Positive and Negative Effects of Intercollegiate Sport
As we’ve seen, it is impossible to lump all college athletic programs together since they vary widely. For the purpose of this section, we will divide our analysis into two primary groups: colleges offering athletic programs that are modest in expense and intensity, representing around 800 colleges and universities, versus the group of roughly 300 highly competitive programs at schools where athletics follows a corporate structure, classified as Division I-FBS or I-FCS by the NCAA.
Pressure to Generate Income for the University
Major college sport programs are run as corporate businesses that pay no taxes. Typically, the university expects them to at least be revenue neutral, or break even. Of course, that means many schools have to secure an invitation to postseason play in order to earn the dollars guaranteed from bowl games or basketball play-offs to achieve a balanced budget.
Whether the budget is actually balanced is a source of discussion at many schools. It is often difficult to calculate the total expense for the athletic program when administrators assign various costs to other units of the college. For example, facilities are often charged to the state or other building funds; student activity fees support fitness and weight rooms; and stadiums are built or renovated using other development funds.
Whatever the cost, the expectations over the years at many notable universities have included outstanding athletic teams, particularly in the major sports. You only have to check the last few years’ football bowl games and NCAA basketball tournaments to compose a list of the top 50 schools that traditionally vie for national recognition.
Schools that support Division I athletic programs either at the FBS or FCS level often justify their expenditures by pointing out that high-profile winning programs generate volumes of publicity for the university, contribute to school spirit among students, and increase donations from alumni and other prominent supporters.
Taking this one step further, some schools claim that based on the success of their athletic teams, more students apply for admission, allowing them to select the very best of prospective applicants. In other words, successful sport teams also improve the academic level of the school.
Although several studies reviewed by Frank (2004) suggest that these results are not likely, most of us know that generally people are drawn to winning programs. (See the next section on athlete recruitment for more on this study.) We also can point to examples such as the University of Connecticut. In the mid-1990s, the University of Connecticut (UConn) was a modest regional institution that sought to be the finest university in New England. Not content with that modest goal, a few visionaries set higher standards to raise the profile of UConn to a nationally recognized university. The state legislature funded over $1 billion in new construction, transforming a utilitarian state university into an attractive modern campus. Next came success in men’s and women’s basketball, culminating in a national championship for both teams in 2004. UConn was on the map, and everyone in the country knew where it was. The football team upgraded to Division I-BCS and in 2004 received its first postseason bowl bid to the Motor City Bowl in Detroit, where it defeated the University of Toledo to conclude with a record of 8-4.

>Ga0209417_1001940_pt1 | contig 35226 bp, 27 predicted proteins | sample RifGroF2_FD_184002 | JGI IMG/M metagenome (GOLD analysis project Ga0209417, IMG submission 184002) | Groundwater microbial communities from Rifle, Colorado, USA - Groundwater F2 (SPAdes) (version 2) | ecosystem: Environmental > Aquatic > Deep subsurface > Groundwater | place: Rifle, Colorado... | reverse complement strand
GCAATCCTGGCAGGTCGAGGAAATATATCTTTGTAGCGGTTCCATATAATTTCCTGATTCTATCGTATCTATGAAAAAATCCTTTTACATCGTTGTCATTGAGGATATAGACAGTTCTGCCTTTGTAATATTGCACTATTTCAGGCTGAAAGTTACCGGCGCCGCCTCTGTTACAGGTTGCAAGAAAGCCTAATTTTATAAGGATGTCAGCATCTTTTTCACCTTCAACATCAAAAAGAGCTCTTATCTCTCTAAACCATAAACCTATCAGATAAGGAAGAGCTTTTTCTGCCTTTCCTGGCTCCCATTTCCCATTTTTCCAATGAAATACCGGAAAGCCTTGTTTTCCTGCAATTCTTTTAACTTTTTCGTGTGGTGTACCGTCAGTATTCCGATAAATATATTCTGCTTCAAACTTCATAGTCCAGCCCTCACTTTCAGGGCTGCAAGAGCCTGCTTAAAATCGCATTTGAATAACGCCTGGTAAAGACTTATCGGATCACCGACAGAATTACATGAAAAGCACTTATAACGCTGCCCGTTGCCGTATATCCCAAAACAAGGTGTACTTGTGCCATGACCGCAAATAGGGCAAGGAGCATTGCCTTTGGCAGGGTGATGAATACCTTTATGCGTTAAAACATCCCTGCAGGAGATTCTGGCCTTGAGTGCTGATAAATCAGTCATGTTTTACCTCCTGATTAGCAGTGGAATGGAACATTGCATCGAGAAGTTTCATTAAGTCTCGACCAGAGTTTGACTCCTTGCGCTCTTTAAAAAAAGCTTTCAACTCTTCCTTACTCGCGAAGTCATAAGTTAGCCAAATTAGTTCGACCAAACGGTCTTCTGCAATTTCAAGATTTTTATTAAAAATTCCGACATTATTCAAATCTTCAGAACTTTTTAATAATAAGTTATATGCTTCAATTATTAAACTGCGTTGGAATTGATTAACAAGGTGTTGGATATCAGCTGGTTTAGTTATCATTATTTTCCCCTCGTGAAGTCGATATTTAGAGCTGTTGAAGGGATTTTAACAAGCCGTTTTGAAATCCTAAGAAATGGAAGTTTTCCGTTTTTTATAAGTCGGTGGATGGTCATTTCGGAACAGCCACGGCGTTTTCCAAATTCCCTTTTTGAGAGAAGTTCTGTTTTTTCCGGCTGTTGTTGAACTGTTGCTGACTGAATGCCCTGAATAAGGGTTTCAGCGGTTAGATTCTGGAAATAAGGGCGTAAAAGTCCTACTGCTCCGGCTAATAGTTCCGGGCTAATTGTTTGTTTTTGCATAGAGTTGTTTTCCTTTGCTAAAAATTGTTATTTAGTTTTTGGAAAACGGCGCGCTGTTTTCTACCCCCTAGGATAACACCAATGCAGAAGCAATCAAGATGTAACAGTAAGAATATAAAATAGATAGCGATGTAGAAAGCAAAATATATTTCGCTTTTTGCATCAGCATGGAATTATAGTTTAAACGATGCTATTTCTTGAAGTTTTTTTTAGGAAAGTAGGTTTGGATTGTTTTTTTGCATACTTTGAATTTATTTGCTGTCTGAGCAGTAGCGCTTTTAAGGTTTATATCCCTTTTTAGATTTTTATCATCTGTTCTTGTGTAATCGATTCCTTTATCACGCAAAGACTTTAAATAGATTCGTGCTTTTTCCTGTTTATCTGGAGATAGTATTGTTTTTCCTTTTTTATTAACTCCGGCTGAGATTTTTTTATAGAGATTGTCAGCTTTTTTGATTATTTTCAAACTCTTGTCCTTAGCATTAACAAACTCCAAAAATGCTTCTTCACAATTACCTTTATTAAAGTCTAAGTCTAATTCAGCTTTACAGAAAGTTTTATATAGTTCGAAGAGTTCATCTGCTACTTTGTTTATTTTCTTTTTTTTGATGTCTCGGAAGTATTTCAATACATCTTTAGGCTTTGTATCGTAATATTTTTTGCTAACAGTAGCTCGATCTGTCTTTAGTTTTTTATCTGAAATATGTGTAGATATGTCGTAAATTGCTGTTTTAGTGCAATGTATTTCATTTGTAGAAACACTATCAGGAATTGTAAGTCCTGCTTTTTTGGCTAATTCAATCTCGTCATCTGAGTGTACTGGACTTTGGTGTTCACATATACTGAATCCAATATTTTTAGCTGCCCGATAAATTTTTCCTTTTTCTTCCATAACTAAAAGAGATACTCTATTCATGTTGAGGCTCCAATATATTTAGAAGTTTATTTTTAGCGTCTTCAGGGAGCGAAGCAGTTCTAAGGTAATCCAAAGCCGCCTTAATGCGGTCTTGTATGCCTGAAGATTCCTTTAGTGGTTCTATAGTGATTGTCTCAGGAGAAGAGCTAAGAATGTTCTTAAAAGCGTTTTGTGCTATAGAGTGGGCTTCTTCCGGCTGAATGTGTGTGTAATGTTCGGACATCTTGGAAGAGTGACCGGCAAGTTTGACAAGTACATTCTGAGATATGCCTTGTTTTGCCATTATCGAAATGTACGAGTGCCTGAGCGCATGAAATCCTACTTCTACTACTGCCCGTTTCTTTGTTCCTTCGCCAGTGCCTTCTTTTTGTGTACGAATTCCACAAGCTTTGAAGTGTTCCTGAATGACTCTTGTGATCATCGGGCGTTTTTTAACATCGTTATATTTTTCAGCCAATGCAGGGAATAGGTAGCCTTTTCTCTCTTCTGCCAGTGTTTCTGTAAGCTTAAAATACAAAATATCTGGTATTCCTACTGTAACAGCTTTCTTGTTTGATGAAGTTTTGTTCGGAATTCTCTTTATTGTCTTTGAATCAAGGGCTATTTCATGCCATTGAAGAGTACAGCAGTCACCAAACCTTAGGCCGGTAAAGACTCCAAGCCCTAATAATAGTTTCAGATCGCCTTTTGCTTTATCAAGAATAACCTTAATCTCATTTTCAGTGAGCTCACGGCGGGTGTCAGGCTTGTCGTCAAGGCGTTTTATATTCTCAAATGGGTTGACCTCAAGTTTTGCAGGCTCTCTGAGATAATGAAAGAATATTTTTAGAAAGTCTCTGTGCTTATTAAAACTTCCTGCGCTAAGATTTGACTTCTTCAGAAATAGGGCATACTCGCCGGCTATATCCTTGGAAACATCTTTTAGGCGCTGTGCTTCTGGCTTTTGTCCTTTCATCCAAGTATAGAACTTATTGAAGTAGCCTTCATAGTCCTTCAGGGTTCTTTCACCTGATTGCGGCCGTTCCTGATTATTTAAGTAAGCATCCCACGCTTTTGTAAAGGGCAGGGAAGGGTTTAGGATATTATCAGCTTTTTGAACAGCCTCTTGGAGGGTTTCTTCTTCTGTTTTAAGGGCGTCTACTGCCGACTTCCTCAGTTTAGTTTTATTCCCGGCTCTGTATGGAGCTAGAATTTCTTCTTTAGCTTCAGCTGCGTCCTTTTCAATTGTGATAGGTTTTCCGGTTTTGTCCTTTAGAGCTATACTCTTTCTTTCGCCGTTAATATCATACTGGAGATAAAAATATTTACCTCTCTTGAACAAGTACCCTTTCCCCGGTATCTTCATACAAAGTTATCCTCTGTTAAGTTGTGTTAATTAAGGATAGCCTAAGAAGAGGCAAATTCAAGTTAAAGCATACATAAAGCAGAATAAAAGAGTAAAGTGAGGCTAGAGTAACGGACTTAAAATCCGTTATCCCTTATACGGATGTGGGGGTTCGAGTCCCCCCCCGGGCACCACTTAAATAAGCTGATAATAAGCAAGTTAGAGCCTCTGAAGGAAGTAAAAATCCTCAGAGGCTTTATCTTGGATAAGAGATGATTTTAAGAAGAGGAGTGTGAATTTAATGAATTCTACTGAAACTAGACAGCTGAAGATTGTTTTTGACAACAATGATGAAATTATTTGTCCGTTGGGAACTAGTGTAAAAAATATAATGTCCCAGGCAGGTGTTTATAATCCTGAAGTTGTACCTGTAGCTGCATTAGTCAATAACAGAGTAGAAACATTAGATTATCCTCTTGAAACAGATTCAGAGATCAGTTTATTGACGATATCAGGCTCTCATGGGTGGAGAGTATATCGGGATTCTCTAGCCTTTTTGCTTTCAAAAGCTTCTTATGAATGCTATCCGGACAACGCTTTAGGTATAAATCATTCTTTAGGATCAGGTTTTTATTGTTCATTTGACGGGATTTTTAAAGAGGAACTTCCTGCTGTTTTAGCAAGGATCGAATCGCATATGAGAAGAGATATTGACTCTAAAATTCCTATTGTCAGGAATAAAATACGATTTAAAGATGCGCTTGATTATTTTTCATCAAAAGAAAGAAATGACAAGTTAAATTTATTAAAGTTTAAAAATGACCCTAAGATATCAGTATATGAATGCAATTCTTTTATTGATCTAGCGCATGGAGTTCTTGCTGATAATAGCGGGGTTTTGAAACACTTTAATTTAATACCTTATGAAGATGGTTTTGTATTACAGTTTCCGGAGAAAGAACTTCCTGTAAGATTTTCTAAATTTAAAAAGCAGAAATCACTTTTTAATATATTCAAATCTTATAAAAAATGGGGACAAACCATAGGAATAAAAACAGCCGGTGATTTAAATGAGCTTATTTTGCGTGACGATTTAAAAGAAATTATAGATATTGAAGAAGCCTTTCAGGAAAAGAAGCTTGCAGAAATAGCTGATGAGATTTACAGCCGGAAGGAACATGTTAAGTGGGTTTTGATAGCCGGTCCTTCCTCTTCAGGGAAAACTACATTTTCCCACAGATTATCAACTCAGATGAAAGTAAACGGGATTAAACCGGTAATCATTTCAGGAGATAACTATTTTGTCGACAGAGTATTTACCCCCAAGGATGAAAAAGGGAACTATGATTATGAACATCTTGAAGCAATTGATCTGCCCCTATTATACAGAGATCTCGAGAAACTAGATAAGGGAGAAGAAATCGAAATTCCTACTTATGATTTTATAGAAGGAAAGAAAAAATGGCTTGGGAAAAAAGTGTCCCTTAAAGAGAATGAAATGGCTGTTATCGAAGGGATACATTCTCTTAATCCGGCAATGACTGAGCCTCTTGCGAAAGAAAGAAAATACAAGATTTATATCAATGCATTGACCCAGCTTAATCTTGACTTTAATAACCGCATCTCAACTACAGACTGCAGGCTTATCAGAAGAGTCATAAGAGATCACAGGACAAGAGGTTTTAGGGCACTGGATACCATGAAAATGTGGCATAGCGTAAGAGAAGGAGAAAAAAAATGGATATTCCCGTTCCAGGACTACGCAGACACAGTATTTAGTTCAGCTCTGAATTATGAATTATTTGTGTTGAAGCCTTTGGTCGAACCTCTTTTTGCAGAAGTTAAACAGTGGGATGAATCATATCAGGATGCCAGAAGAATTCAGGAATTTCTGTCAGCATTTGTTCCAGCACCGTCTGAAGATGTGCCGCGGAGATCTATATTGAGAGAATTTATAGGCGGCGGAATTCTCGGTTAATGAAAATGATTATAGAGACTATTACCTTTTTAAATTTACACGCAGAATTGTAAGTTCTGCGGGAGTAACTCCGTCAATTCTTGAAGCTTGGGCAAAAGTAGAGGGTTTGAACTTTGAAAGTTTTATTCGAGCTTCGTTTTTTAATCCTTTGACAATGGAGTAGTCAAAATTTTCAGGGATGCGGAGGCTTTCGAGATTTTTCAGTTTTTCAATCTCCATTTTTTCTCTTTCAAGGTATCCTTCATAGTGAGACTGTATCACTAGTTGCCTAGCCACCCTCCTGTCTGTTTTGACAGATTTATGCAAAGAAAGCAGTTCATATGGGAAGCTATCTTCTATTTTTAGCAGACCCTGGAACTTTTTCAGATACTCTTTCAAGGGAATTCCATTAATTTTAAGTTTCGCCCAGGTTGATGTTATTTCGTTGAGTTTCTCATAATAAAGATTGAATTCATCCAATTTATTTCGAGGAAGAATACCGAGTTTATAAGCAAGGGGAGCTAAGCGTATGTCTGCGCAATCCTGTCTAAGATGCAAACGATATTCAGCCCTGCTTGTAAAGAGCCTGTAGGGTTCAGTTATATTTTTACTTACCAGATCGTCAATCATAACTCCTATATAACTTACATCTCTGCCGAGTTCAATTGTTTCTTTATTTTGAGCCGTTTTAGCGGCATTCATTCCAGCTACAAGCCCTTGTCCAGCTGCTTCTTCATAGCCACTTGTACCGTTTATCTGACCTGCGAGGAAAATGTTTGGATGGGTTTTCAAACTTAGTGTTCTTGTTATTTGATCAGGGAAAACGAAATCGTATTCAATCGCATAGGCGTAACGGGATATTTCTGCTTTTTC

You might wonder if there is a correlation between all of this campus improvement, publicity, and sport success. The SAT scores for admission at UConn have increased steadily in recent years. What used to be a safety school for state residents suddenly became the place to go. Can you think of other schools where a similar phenomenon has occurred? A few examples come to mind of schools that were virtually unknown before the exploits of one of their athletic teams thrust them into the public spotlight, if only briefly. Consider schools like Boise State, Gonzaga, University of South Florida, and University of Nevada at Las Vegas. An upset win on the football field or in the NCAA basketball tournament suddenly pushes schools onto the national stage.
William Bowen, former president of Princeton University, and Sarah Levin published a book, Reclaiming the Game (2003), in which they document the results of athletic recruitment and college outcomes of athletes compared to nonathletes at 33 highly selective academic institutions. Relying on data from Ivy League schools, Seven Sister colleges, and other prestigious universities, Bowen and Levin expose the negative sides of college sport at schools that do not even offer athletic scholarships.